Small businesses drive the American economy. According to The Small Business Administration, small companies represent 97 percent of American employers and provide employment for over half of the U.S. workforce. At the same time, the funding needs of different small companies have proven as diverse as the types of companies that are defined as small businesses. In addition, it is difficult for some kinds of companies to get approved for funding by traditional lenders. Business owners may need to consider a variety of funding options to find the one that works for their unique company.
Small Businesses and Funding Needs Vary Widely
According to the Harvard Business Review, small businesses can be broken down into these major types:
- Out of almost 30 million American small businesses, about half are based at home.
- About 23 million run as sole proprietorships.
- The Harvard Business Review divides the rest up into mom-and-pop businesses, suppliers for large companies, and startups.
The fact that these businesses operate in many different industries makes defining good sources of funding even more complex. A local cafe, product distributor, and an eCommerce website may have vastly different funding needs and, of course, different available sources of ready credit.
Compare Funding Options for Your Business
Individual business owners might consider some common business funding options to determine which ones will provide their own company with the capital that they need:
- Small Business Administration Loans
Contrary to common belief, the SBA doesn’t actually loan businesses money. They do have loan programs that may make it easier for some companies to obtain financing at reasonable rates from traditional banks. Lenders may approve more loans obtained under one of these programs or offer more modest rates because the Small Business Administration offers a partial guarantee.
Typical SBA loan programs do not favor startups or companies in certain industries. Typically, a business has to have a few years’ worth of financial activity and a certain amount of owner equity. The SBA Microloan program, which limits financing to $35,000, offers one exception because it friendly to startups.
- Traditional Banks
Bank lenders tend to favor companies that have been in business long enough to establish a solid credit history in the company’s name. The process may require substantial documentation and take weeks to actually fund the businesses they do approve.
If a bank or credit union does approve a loan, they may be for a fixed amount. Generally, banks offer reasonable interest rates for loans they do approve. Local banks and credit unions have proven more generous with small-business funding than larger banks recently. It might help to have a relationship with the bank.
- Business Credit Cards
Businesses with decent credit can take advantage of a lot of attractive business credit cards. Some offer introductory rates of 0 percent for periods that can last several months. In addition, credit card perks may appeal to some business owners. These could include discounts with partners and airline miles.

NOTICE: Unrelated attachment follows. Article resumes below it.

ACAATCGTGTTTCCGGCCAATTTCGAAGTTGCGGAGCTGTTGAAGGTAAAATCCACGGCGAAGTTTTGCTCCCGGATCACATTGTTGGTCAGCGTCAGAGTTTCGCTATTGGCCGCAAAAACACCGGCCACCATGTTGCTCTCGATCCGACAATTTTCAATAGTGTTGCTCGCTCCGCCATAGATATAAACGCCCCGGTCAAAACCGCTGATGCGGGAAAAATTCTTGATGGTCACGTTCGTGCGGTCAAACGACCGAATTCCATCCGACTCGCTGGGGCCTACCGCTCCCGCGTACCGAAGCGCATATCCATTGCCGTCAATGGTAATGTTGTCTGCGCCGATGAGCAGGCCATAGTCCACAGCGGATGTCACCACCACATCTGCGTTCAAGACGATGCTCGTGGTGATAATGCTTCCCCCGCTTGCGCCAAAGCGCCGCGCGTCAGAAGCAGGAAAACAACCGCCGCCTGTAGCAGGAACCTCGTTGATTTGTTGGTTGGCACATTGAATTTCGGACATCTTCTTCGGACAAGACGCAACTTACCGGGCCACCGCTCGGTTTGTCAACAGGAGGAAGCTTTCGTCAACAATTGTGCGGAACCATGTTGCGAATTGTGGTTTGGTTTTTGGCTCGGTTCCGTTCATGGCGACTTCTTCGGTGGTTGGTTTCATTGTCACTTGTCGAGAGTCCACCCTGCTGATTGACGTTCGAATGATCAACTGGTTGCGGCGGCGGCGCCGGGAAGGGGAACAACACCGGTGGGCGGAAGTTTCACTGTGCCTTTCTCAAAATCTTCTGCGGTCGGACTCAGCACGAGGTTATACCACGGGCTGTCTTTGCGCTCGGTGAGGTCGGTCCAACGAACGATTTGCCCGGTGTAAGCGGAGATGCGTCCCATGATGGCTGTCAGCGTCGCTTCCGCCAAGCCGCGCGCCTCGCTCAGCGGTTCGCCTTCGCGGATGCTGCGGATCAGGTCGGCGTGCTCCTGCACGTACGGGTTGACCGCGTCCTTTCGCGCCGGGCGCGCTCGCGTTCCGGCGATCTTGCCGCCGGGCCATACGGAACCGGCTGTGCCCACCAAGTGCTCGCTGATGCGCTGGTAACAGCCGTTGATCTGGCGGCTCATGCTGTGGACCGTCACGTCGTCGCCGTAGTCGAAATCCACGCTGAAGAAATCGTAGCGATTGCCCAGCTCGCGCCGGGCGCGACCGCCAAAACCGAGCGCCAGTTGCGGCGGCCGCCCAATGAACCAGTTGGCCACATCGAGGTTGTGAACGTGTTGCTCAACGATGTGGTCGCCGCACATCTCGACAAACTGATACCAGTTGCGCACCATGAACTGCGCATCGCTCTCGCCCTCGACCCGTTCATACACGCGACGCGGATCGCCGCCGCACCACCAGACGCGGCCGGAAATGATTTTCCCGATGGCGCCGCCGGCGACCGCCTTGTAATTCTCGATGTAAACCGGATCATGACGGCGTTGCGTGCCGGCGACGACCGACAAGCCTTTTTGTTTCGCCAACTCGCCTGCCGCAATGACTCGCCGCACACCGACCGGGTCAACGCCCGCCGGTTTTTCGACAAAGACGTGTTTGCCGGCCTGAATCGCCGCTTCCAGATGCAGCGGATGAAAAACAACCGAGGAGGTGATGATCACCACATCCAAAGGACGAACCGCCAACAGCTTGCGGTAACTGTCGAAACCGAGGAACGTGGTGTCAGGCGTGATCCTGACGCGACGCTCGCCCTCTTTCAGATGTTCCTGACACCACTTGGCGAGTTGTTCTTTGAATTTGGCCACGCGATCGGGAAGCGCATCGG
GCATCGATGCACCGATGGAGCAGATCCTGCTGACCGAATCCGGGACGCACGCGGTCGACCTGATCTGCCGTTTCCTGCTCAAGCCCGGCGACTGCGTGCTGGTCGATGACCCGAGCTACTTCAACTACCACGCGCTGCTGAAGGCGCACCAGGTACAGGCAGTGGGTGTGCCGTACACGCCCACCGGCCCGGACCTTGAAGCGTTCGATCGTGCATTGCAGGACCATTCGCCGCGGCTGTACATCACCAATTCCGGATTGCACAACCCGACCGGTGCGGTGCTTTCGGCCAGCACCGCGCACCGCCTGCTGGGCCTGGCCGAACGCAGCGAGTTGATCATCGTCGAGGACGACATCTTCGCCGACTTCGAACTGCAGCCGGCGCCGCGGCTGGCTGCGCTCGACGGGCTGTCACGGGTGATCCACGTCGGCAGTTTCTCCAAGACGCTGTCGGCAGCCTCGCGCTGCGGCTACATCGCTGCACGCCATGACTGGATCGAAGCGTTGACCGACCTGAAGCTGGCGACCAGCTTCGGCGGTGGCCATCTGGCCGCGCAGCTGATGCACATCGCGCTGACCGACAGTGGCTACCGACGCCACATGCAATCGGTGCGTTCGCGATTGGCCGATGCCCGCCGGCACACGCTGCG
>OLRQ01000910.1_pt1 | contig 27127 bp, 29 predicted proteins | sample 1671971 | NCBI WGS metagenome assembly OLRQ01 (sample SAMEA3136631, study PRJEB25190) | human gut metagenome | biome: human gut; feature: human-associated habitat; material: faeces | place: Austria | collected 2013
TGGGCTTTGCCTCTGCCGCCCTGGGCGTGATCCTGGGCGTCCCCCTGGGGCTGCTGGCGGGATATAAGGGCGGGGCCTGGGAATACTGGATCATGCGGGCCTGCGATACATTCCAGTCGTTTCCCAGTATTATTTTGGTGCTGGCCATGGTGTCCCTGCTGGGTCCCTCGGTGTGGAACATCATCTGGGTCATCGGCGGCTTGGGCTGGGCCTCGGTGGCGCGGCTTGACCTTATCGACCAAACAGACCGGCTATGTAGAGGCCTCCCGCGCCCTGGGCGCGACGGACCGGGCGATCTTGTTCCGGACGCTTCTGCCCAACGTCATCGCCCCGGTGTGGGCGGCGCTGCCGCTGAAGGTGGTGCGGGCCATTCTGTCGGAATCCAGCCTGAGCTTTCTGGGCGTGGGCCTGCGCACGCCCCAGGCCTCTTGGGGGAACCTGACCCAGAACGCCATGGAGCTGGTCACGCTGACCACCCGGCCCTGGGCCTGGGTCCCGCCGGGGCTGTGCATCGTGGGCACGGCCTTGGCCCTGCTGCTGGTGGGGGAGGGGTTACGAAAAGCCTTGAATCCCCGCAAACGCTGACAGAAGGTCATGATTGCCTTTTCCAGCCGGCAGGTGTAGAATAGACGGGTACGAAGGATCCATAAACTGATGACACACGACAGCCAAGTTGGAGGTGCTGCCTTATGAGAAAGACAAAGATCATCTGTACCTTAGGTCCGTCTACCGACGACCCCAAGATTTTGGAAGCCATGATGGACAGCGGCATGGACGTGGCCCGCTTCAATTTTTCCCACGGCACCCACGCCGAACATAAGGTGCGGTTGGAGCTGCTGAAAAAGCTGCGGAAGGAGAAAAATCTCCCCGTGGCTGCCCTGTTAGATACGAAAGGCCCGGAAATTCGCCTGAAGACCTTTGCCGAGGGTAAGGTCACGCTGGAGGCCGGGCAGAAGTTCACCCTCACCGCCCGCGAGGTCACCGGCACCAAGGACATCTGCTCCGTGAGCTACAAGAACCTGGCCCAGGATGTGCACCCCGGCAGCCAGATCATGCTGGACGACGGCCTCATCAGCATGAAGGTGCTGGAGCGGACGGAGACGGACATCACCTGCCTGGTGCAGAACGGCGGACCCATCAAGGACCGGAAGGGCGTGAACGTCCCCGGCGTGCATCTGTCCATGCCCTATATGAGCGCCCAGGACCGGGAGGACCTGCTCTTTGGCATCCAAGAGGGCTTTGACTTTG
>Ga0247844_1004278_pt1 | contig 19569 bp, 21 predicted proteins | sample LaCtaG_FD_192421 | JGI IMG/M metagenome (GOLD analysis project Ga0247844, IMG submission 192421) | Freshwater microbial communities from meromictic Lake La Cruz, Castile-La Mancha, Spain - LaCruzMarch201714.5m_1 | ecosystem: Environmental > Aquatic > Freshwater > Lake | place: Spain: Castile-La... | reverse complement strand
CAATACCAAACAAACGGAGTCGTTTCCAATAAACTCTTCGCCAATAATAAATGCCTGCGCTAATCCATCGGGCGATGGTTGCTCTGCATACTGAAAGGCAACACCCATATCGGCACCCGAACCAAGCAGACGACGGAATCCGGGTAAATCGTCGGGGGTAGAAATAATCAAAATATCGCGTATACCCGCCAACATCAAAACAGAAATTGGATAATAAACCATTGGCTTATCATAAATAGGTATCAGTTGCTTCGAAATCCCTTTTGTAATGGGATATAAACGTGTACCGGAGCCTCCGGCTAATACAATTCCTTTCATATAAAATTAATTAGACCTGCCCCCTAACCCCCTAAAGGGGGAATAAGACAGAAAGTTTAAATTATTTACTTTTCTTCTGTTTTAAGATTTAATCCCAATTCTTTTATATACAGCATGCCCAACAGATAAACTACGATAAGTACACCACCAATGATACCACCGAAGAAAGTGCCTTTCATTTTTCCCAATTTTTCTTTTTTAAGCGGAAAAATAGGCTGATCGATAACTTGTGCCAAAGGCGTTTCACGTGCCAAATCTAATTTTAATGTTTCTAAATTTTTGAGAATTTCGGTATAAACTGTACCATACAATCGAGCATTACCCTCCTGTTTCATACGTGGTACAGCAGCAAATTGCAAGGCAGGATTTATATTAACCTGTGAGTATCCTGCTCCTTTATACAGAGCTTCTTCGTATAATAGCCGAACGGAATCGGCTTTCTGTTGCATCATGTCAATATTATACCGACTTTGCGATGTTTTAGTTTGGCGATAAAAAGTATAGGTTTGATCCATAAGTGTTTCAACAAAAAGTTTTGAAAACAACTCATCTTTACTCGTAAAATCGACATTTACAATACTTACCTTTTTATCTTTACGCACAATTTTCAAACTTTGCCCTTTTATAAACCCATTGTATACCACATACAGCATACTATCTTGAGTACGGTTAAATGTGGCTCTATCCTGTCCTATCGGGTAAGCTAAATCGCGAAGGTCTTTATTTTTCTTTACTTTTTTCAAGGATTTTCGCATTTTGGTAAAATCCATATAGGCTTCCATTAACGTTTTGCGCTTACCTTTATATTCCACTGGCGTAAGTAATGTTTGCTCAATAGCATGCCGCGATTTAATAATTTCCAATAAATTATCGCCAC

The best card offers only go to businesses with established credit. Also once the introductory period ends, some of these cards revert to high, double-digit interest rates and charge yearly fees just to keep the account open. Also, credit limits are likely to be fairly modest and limit cash advances, so their use is limited to mostly just making purchases. While many business owners find a credit card convenient, using one requires a good credit management plan.
- Online Lines of Credit
Many companies can benefit from funding via a business line of credit. Companies may get approved for a credit limit of $2,000 up to $100,000. Better yet, this funding goes directly into a bank account, so it isn’t just good for purchases as credit cards are. Business owners can apply for these online lines via the internet, enjoy quick approvals, and get funded very fast. Since business owners can draw funds out of their line of credit as they need them, this type of loan may offer more flexibility than a fixed loan from a bank.
Since online lenders employ online technology to approve applications, they may draw upon alternative sources of data about a company than the type of credit reports that banks use. Rather than only relying upon credit reports, online lending companies can use data from charge receipts, online retailers, accounting software, and even social sites. Companies that may get declined by a credit card company, bank, or even for an SBA loan may find they can get an approval with an online lending platform.
Which Business Funding Options Work Best?
Typically, the worst funding option is one that doesn’t give a company the financing that it needs to pay bills and grow. That means business owners should explore which programs that they would be likely to qualify for. They also need to determine which kind of loan offers the fairest terms and most convenience. In some cases, needs may change. So this choice should be evaluated periodically in light of the company’s growth and needs.